Business leaders remain bullish about their businesses on several levels for 2020, including overall profitability. But they also have a real fear of a possible economic slowdown. Those are a pair of key findings from EisnerAmper LLP’s executive survey, which gauged the outlook of hundreds of business leaders throughout the Northeast and South Florida regions.
A total of 76 percent of respondents say their businesses will be “just as” or “even more” profitable in 2020 than they were in 2019—with the single largest category being 55 percent who indicated “more.” Only 9 percent, the lowest amount, feel their businesses will be less profitable. In each of the geographic locations surveyed, the second largest response across the board for 2020 was “equally profitable.”
Respondents’ biggest concern for 2020 is an “economic slowdown,” at 54 percent. Included among the list of biggest concerns is talent/hiring (12 percent), the often-publicized issue of cybersecurity (10 percent), taxes/regulations (9 percent), succession planning (6 percent), and other (9 percent).
With the global economy undergoing trade wars and increasing protectionism, Summit attendees were asked how confident they are in securing goods and services from abroad. Despite the current geopolitical landscape, 42 percent responded “somewhat” or “very” confident of access to overseas goods and services. Only 19 percent indicated “less” or “not at all” confident. The largest single number was 39 percent who said that overseas sourcing does not apply to their businesses.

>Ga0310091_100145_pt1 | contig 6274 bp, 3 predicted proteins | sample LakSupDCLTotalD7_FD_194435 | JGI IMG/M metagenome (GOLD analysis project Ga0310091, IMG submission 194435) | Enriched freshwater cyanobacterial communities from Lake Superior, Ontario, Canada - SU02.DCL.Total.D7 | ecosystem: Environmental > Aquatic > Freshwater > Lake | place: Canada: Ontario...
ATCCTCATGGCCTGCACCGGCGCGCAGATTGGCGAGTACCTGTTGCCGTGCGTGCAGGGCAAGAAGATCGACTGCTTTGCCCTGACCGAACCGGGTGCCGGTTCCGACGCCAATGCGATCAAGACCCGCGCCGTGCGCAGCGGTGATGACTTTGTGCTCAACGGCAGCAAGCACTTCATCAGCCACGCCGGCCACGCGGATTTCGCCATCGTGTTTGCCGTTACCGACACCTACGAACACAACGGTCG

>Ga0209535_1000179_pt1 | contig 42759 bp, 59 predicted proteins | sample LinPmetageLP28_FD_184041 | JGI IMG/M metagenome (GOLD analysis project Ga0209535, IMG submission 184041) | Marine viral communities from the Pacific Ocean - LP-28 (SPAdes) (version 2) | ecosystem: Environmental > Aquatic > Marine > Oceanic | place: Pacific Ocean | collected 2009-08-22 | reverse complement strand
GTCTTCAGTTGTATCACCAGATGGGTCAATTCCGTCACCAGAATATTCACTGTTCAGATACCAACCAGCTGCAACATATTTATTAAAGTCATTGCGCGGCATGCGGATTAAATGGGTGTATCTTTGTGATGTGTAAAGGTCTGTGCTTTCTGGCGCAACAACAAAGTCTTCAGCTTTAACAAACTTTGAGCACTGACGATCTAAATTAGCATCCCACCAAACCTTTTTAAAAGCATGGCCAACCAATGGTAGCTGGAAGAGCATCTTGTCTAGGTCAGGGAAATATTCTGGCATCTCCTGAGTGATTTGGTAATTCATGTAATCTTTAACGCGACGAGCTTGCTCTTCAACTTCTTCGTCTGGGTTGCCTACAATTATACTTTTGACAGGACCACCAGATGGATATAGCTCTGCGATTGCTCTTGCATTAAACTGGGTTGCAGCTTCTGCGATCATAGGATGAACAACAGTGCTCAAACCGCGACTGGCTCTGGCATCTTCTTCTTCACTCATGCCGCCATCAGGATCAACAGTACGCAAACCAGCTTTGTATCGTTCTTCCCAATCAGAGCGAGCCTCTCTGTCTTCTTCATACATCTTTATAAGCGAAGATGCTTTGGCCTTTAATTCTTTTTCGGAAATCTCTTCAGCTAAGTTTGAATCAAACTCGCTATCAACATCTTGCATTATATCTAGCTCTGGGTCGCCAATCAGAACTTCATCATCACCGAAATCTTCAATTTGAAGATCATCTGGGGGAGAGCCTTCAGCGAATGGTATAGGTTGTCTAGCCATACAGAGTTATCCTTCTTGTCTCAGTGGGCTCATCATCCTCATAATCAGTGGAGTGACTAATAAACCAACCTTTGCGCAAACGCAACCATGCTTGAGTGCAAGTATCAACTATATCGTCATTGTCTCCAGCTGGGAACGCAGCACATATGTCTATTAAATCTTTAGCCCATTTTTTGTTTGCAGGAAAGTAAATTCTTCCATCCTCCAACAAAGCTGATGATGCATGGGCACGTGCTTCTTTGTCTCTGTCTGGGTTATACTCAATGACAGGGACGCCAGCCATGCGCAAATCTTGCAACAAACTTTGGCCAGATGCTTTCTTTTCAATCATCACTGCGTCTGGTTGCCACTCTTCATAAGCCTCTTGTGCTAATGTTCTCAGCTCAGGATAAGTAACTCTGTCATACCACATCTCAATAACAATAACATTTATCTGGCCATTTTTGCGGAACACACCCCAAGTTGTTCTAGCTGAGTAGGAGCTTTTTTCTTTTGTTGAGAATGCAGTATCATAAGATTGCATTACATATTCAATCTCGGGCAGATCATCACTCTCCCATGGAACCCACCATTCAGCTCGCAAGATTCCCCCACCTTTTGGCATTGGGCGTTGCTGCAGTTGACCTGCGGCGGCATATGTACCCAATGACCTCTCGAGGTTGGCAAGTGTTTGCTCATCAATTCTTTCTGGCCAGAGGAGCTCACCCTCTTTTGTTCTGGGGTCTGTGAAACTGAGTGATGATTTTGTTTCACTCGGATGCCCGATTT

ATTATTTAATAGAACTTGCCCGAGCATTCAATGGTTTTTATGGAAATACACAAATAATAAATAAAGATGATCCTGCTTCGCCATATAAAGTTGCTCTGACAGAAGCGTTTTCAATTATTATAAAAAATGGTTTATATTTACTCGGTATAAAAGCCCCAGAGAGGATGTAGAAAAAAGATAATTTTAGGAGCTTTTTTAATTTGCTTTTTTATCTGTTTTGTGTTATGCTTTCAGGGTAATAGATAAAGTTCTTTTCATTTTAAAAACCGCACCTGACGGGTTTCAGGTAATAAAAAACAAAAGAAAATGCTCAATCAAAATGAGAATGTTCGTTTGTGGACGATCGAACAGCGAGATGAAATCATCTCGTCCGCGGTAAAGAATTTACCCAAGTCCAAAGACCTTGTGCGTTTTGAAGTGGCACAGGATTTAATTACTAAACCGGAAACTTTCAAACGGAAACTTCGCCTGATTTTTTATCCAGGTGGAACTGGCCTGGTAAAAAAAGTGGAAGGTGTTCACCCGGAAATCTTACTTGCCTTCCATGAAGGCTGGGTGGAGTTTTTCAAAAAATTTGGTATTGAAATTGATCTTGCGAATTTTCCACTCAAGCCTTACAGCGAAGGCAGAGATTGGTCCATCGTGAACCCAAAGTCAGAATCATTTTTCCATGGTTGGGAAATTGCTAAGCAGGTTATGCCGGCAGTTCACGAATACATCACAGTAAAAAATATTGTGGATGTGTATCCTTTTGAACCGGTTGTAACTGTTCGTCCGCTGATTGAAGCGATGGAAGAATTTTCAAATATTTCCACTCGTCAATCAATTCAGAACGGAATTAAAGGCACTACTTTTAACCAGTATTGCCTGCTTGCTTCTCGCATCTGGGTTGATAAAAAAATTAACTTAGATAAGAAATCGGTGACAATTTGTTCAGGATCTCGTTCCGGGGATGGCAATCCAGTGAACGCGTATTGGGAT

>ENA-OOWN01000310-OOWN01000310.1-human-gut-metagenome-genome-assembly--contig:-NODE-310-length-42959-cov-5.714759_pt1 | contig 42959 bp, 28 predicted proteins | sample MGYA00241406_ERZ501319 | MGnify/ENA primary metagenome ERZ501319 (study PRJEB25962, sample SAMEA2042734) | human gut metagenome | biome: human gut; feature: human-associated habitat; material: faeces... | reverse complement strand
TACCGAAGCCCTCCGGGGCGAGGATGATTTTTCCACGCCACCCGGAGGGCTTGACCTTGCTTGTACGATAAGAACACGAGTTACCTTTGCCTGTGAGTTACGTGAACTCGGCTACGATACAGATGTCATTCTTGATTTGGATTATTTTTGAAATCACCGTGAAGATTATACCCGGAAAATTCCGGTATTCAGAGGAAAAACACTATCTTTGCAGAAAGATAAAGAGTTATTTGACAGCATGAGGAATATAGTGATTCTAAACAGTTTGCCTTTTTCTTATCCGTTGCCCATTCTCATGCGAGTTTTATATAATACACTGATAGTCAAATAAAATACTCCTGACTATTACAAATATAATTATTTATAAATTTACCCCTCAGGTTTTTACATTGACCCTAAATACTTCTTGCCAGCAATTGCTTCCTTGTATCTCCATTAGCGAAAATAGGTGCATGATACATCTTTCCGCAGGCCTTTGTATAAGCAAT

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When asked about their expectations of employee compensation for 2020 as a percentage of budgets, a majority of 58 percent answered it will increase “strongly” or “moderately” over 2019 levels.
Only 3 percent said it will decline “moderately” or “strongly.” A significant number, 39 percent, feels it will stay the same.
While there has been much written about AI’s potential impact on staffing—some predicting it will result in mass downsizings, with others believing it will lead to the reassignment of staff to higher-level consultative duties as well as create the need for additional IT personnel, the data seems to favor the later. A total of 20 percent of respondents indicated AI will increase hiring levels for 2020, which was almost twice as many as those who said AI will lead to decreased hiring, 12 percent. The majority, 42 percent, however, indicated it is too soon to tell. Geographically, only Long Island individuals feel that AI will impact hiring for the worse—with nearly three times as many saying it will lead to decreased hiring as opposed to increased hiring.
“This year’s survey shows that, while business leaders recognize the risk of potential economic headwinds, the mood is overwhelmingly positive, and companies believe they are well-positioned to grow,” said EisnerAmper CEO Charles Weinstein. “However, given the concerns of a potential slowdown, it is critical that companies plan methodically and comprehensively for an uncertain year. Well-capitalized and thoughtful organizations will want to be nimble and take a strategic approach with respect to both opportunities and challenges.”
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